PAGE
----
Progressives, conservatives join forces to oppose reauthorization of Foreign Intelligence Surveillance Act

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WASHINGTON, DC - It isn’t too often that progressives and conservatives are on the same page, but this appears to be the case. Just the News reports that both sides of the political spectrum have teamed up to call on Congress to mothball FISA (Foreign Intelligence Surveillance Act) legislation, at least as part of any kind of omnibus bill. 

Far-left progressive Rep. Pramila Jayapal (D-Wash.), chair of the Congressional Progressive Caucus, Warren Davidson (R-Ohio), Zoe Lofgren (D-Calif.), and Andy Biggs (R-Ariz.), former chair of the House Freedom Caucus joined forces in drafting a letter to Speaker Mike Johnson (R-Miss.), House Minority Leader Hakeem Jeffries (D-N.Y.), Senate Majority Leader Chuck Schumer (D-N.Y.), and Senate Minority Leader Mitch McConnell (R-Kentucky) in opposition to reauthorizing the controversy provision. The letter was signed by over 50 legislators from both parties. 

The legislators want FISA presented as a standalone bill ending warrantless surveillance under Section 702. 

The provision, originally designed to target foreign assets, has been subverted by the intelligence community and used as a means to spy on American citizens. 

“The intelligence community is attacking our Fourth Amendment privacy rights. Rogue actors continue to abuse FISA Section 702 to improperly spy on American citizens, and it is far past time for the practice to come to an end. The Fourth Amendment guarantees Americans a reasonable expectation of privacy, and the government should never be given the opportunity to skirt the supreme Law of the Land,” Biggs said in a statement

“Reauthorization of this spying authority cannot be tied to a massive piece of ‘must pass” legislation like the NDAA [National Defense Authorization Act]. This would be an affront to the American people–who have voiced their strong disapproval of Section 702–and the integrity of the legislative process. The Judiciary Committee is on the cusp of marking up a standalone FISA reform bill, and I urge my colleagues to support its reforms. I am thankful for Rep. Davidson and Rep. Lofgren’s leadership on this important issue,” Biggs continued.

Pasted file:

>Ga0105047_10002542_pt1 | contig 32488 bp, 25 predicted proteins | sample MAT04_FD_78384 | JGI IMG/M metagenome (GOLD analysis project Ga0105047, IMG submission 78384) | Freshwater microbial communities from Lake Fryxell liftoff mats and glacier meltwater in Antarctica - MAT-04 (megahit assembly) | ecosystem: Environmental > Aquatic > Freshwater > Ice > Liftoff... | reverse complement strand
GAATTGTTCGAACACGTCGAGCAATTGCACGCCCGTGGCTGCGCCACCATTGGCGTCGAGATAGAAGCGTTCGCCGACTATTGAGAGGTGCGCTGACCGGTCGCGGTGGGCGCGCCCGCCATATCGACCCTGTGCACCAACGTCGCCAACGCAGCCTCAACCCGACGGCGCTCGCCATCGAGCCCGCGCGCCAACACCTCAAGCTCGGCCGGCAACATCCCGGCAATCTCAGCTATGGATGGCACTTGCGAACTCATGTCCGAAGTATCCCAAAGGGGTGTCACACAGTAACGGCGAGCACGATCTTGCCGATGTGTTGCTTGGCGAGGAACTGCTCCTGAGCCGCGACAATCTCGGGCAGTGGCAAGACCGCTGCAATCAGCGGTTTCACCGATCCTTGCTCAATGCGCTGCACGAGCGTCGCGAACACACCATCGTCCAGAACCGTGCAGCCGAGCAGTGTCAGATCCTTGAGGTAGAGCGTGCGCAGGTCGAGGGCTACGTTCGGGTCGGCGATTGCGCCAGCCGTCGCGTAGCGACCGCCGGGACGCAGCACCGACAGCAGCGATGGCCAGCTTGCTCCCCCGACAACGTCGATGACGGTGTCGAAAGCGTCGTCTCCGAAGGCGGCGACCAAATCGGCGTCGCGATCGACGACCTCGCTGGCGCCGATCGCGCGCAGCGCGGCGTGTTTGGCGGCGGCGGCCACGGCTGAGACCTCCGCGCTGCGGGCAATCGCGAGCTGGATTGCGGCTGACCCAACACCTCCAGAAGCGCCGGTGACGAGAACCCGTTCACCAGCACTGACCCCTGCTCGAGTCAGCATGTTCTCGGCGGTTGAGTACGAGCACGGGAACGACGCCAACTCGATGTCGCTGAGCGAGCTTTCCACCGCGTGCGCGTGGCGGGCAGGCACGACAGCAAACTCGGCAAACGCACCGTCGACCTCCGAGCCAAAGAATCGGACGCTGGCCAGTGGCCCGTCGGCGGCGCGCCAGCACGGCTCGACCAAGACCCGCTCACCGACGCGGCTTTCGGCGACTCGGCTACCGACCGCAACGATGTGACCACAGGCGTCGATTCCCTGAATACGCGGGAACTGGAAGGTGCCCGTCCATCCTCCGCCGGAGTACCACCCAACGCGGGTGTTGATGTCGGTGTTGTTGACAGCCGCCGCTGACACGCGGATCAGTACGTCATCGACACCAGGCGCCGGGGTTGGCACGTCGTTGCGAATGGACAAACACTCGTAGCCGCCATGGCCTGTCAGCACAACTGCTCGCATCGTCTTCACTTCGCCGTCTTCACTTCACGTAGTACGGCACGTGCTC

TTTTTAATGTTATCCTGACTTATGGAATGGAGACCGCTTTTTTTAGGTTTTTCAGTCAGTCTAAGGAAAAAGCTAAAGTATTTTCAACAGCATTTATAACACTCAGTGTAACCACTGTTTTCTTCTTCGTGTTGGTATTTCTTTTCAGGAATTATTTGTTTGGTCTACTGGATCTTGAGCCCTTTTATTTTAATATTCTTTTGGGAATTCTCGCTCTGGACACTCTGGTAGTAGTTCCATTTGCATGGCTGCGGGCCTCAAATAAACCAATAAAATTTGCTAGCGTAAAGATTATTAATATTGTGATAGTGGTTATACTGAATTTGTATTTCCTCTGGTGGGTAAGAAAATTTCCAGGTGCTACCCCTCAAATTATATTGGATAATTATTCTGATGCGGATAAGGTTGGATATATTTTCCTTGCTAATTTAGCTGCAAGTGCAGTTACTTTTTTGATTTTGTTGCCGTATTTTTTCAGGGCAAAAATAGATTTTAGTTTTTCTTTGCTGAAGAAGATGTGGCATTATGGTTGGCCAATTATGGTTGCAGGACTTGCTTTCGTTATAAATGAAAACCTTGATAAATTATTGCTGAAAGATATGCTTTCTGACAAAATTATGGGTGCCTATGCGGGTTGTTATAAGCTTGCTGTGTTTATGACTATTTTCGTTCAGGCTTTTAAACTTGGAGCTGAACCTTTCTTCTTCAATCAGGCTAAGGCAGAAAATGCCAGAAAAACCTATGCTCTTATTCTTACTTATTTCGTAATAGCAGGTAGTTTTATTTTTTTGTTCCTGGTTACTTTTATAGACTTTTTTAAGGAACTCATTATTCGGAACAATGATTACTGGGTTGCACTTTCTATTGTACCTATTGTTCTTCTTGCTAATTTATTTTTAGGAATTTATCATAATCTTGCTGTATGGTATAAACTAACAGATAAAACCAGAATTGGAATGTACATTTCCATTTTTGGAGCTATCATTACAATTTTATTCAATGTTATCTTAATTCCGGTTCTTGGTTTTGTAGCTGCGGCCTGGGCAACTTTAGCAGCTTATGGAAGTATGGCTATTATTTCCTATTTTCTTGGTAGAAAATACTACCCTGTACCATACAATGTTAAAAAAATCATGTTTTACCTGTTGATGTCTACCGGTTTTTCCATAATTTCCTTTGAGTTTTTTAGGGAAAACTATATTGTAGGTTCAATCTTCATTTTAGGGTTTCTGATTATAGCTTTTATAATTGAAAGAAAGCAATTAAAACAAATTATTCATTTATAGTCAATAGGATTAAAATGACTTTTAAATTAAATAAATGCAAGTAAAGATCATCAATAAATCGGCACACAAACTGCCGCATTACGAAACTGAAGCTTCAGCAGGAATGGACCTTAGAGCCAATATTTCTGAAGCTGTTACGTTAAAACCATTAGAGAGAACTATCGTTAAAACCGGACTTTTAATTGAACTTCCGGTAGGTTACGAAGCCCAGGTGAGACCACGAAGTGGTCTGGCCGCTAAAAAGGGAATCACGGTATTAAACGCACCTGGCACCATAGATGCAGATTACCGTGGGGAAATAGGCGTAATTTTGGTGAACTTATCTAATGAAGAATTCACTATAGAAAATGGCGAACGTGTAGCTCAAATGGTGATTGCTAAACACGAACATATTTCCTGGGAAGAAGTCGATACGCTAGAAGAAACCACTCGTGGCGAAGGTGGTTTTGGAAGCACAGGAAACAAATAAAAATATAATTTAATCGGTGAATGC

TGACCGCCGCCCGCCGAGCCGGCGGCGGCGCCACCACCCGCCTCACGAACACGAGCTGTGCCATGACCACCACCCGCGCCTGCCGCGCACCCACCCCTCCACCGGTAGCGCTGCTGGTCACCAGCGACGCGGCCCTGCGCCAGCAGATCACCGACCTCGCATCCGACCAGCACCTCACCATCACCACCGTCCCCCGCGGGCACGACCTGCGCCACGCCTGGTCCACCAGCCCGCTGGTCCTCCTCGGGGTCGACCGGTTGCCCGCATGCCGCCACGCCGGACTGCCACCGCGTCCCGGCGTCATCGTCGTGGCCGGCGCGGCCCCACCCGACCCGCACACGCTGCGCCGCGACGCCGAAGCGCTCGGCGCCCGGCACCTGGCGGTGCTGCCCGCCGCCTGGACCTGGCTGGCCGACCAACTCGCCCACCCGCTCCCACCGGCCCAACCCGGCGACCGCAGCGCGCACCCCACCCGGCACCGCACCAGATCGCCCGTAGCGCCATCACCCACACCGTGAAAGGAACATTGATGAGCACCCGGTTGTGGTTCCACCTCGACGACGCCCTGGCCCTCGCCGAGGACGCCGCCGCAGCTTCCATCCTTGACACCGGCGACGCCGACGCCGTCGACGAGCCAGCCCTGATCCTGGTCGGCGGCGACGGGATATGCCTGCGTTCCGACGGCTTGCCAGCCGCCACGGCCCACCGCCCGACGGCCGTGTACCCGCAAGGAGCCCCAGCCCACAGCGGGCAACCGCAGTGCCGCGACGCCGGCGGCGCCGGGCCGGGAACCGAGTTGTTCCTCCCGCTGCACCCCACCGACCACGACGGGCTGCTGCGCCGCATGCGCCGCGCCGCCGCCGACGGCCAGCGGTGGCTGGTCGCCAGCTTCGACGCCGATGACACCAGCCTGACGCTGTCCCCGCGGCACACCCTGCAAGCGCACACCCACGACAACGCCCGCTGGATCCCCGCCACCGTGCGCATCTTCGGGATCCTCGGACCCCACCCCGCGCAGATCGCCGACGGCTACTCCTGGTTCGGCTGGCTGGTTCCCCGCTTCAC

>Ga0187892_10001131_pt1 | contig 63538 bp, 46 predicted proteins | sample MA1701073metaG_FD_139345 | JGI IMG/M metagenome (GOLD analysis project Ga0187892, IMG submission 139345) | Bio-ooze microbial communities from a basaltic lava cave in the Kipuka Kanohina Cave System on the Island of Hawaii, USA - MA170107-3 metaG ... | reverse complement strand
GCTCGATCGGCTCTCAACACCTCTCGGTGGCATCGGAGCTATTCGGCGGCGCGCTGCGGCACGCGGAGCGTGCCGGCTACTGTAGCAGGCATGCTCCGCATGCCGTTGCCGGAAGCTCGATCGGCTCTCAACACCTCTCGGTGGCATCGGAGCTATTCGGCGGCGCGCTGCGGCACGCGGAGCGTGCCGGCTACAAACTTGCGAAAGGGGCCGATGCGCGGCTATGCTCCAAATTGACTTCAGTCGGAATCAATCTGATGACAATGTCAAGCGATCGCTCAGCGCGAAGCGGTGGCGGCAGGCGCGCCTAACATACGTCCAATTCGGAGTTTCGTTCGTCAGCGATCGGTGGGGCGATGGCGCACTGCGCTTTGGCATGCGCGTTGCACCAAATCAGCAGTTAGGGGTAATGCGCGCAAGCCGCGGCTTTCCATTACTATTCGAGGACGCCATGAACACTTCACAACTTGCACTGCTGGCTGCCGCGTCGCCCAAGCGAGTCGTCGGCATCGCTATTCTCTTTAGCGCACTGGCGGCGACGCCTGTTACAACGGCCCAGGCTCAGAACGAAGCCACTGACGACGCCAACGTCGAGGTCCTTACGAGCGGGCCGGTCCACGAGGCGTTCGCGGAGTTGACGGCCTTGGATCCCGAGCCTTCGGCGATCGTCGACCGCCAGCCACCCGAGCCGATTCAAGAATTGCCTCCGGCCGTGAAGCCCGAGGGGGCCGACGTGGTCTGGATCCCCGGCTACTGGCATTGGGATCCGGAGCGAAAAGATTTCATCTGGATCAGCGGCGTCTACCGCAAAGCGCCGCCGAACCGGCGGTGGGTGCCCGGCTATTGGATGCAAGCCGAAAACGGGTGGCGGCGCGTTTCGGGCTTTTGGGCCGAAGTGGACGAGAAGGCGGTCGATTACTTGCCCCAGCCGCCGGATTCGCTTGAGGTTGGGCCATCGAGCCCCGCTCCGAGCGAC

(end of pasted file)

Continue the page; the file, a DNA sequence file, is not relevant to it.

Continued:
“FISA was initially enacted in 1978 and sets out procedures for physical and electronic surveillance and collection of foreign intelligence information,” according to the Bureau of Justice Assistance. [emphasis added] However, the act has been expanded a number of times since the original legislation, according to the Federal Law Enforcement Training Centers. 

Jayapal, one of the most far-left members of the House, said that the “privacy of Americans should be of the utmost importance to our government, and yet, we have seen too many examples of unchecked, warrantless surveillance of Americans.” 

Jayapal emphasized that an overhaul of FISA is “necessary to protect Americans’ Fourth Amendment rights and their sensitive personal data. Section 702 reauthorization should be subject to strong scrutiny and debate and cannot be included in larger, must-pass legislation.” Jayapal called on her fellow lawmakers to “stop the government from warrantlessly spying on Americans.” 

On the Senate side of Congress, Sen. Mark Warner (D-Va.), chairman of the Senate Intelligence Committee, and Sen. Marco Rubio (R-Fla.), vice chair of the same committee, introduced a bill this week to reform FISA; however, it would not require the FBI to obtain a search warrant before searching the National Security Agency’s database for Americans’ emails or phone records. 

Earlier last month, a bipartisan group of legislators proposed the Government Surveillance Reform Act of 2023, which would require several reforms, including requiring the FBI to obtain warrants for the above records. 

“The FBI wants Congress to reauthorize FISA 702 without requiring a warrant to spy on Americans,” wrote Sen. Mike Lee (R-Utah) on X. “The FBI’s part of the problem. The FBI *is* the problem. Congress must pass the Government Surveillance Reform Act.” 

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Comments

Jim

Getting authorization to get personal data needs to go back to the legal and constitutional way, of getting a warrant. That was the original FISA requirement and requires real investigation, actual evidence of illegal acts, and due diligence on the part of investigators. It is just laziness, bolstered by a tyrannical government that wants it otherwise. It ain’t rocket science. An investigator just has to do their job within the bounds of the Constitution.

Jim

Getting authorization to get personal data needs to go back to the legal and constitutional way, of getting a warrant. That was the original FISA requirement and requires real investigation, actual evidence of illegal acts, and due diligence on the part of investigators. It is just laziness, bolstered by a tyrannical government that wants it otherwise. It ain’t rocket science. An investigator just has to do their job within the bounds of the Constitution.

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